Friday, January 30, 2015

Tourist attractions and sights in historic Kurashiki (Photo-essay)

A few days after my September trip to Japan, I told a friend now living in Hong Kong who had lived in the Land of the Rising Sun for several years of my having visited the historic city of Kurashiki.  She screwed up her face and asked me if I hadn't felt that that whose name roughly translates as "town of storehouses" was too touristy.  My answer was that even if Kurashiki was touristy, it catered mainly to domestic Japanese tourists, many of whom value the local cultural heritage. 

Consequently, even while Kurashiki appeared more touristy than nearby Okayama or Bitchu-Takahashi, it still came across as also authentically Japanese to me.  Also, I lucked out in a way with the relatively small crowds about as the weather was on the rainy side the first day I visited the city, and it being late in the afternoon the second time that I was there.  All in all, as I trust that the following photos will show, my feeling is that tourism does not appear to have ruined Kurashiki's visual beauty all that much...

 My first stop in Kurashiki after the tourist information center was
the 18th century Ohashi House belonging to a family of merchants

The machiya (traditional wooden townhouse) has various rooms, 
including this study which caught Puppet Ponyo's fancy

  Next, I spent time in the Ohara Museum whose main building's 

I found much to aesthetically appreciate in the museum's buildings
as well as its collection of art, crafts and ancient artefacts

I also enjoyed my time strolling about and exploring

Even when it includes the sight of a graveyard,
I still find this Kurashiki old city scene to be very pretty
 Consider this: this beautiful building is home to a working bank! :O
 Even if this store's targeted customers are tourists,
they still come across as pretty Japanese -- or, at least, 
into Japanese culture, traditional and contemporary! ;b


Bill said...


Kurashiki may be "touristy", as you say, but judging from your photos and text, is has a variety of things that personally appeal to me: Machiya, canals, a variety of architecture, and a Western art museum!

I'm especially interested in Machiya, having seen them in Kyoto. According to Wikipedia, the front of the Machiya can also serve as retail shop space. This links them in my mind as a Japanese counterpart to the shophouses of SE Asia, which I'M passionate about...In the second photo from the top, the classic pose of Puppet Ponyo in a Machiya, would make a perfect photo spread in a traditional interior decorating magazine.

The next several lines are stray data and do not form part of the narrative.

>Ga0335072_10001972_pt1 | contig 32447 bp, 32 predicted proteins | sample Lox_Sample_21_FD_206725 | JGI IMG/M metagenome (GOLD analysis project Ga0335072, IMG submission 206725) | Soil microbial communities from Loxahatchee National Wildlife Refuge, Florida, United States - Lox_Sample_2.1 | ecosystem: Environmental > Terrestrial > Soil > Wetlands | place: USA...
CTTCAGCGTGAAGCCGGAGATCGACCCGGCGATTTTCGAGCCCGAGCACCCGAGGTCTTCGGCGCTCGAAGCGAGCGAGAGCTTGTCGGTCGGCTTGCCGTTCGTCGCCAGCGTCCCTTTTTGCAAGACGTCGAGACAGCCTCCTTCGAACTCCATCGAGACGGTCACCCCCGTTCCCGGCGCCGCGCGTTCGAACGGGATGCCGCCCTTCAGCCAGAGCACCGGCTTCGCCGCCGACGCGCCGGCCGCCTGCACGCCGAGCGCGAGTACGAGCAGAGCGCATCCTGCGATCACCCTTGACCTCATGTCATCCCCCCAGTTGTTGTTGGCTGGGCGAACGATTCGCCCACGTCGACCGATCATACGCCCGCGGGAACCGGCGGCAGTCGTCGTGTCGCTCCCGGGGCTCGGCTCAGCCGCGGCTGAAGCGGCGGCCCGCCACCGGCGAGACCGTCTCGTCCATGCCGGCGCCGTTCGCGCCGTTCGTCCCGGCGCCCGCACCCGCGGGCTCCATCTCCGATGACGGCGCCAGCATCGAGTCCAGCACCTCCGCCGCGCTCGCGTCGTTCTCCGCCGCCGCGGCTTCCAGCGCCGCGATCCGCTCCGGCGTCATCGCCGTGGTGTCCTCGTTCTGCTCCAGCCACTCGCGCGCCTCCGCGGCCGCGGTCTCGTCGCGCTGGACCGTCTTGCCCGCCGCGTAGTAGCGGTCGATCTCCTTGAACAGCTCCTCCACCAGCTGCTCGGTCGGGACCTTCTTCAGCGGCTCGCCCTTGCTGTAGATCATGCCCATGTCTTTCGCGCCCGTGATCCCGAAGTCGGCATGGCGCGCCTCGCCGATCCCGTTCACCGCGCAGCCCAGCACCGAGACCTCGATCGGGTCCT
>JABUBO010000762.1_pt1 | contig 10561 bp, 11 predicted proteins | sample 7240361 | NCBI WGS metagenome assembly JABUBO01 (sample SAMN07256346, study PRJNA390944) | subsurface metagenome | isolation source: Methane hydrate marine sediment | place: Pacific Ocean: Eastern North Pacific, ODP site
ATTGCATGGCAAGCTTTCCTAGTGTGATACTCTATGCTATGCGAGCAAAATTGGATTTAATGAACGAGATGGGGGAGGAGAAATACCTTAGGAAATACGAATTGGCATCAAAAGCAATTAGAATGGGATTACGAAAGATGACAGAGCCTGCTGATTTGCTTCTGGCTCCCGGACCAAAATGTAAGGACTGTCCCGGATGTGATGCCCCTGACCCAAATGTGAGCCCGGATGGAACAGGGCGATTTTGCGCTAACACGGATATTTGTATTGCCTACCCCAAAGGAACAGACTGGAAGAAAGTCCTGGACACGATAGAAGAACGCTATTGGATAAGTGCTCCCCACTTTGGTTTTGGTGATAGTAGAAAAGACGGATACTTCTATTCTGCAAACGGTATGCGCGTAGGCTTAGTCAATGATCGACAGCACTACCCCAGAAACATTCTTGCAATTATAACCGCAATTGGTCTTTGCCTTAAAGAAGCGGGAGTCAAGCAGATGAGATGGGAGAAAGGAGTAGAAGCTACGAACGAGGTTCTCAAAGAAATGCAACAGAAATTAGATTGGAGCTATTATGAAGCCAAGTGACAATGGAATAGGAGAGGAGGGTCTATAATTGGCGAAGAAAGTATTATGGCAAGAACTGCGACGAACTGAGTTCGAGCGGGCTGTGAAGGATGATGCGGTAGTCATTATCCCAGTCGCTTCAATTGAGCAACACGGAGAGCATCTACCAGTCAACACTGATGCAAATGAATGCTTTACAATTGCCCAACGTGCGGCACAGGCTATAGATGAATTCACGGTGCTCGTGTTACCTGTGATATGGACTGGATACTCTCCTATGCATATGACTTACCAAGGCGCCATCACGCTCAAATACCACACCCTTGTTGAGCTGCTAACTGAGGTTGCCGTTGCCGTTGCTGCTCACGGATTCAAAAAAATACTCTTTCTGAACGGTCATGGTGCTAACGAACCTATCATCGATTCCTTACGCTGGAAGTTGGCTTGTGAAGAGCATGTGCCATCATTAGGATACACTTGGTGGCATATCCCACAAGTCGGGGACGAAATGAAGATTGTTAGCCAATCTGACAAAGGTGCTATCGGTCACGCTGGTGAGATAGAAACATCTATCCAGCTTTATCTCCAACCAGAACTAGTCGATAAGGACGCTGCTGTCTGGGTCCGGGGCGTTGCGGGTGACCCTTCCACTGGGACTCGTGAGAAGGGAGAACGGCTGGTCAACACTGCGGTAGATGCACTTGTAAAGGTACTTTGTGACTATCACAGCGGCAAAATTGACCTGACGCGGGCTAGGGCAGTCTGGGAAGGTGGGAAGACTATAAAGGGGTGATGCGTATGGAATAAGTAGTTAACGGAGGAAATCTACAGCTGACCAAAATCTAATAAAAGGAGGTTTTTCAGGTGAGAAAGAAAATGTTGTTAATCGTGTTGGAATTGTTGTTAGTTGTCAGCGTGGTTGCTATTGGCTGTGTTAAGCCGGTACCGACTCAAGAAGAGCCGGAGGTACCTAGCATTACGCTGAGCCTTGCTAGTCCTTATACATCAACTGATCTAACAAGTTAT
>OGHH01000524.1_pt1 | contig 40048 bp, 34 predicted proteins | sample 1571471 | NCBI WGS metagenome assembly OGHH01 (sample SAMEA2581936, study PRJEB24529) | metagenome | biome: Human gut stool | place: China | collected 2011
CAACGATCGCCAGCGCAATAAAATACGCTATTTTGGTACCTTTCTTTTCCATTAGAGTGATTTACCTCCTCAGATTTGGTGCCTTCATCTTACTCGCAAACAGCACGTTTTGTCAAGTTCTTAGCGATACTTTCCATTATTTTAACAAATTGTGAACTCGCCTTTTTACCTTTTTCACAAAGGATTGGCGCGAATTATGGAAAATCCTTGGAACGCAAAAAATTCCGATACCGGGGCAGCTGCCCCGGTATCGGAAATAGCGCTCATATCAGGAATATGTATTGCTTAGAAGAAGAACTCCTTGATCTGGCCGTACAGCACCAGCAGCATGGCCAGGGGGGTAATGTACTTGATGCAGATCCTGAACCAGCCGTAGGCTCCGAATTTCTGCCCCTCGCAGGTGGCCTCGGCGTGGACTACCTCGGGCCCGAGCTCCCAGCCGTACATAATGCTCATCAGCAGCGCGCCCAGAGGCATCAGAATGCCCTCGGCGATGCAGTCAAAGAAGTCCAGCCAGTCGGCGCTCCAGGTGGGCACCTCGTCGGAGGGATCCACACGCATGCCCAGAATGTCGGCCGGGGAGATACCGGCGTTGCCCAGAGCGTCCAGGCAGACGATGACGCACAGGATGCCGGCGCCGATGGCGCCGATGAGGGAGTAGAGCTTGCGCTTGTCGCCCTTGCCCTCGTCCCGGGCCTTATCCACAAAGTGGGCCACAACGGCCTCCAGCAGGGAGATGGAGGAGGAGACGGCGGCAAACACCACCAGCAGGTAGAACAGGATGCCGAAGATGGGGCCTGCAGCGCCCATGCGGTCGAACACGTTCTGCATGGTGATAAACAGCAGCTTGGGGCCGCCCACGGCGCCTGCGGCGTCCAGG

YTSL said...

Hi Bill --

The machiya I visited in Kurashiki differed from a machiya I set foot in in Kyoto that had been transformed into a high end yakitori restaurant. Whereas the one in Kyoto was narrow (as befits the Kyoto machiya being called "eel houses" -- and being similar to the shophouses in Malaysia that are longer than they are wide), the one in Kurashiki was quite a bit more spacious and spread out.

In any case, I think you'd enjoy checking the one in Kurashiki out -- and the rest of the town too, much like Puppet Ponyo did! ;)

Paul said...

Ah! You're lucky to have visited the Ohashi House. Even though we stayed in Kurashiki for 3 nights, on the day of our planned visit it was suddenly closed due to the Urasenke school of Tea Ceremony reserving the entire venue for a conference. Oh well.


YTSL said...

Hi Paul --

Oh wow re your staying three nights in Kurashiki and not getting to visit the Ohashi House even once! I'm eagerly awaiting your accounts on your blog on what you saw and did in Kurashiki and elsewhere on your recent Japanese trip! ;b

Paul said...

We probably could have modified our plan to visit the Ohashi House, but the next day we left early in the morning for Onomichi, and on the next next day we checked out and headed to Bitchu Takahashi. So, no Ohashi House for us :(


YTSL said...

Hi Paul --

The Ohashi House's interesting. But I have a feeling that you saw a similar house later on during your trip, when you were in Matsue... ;)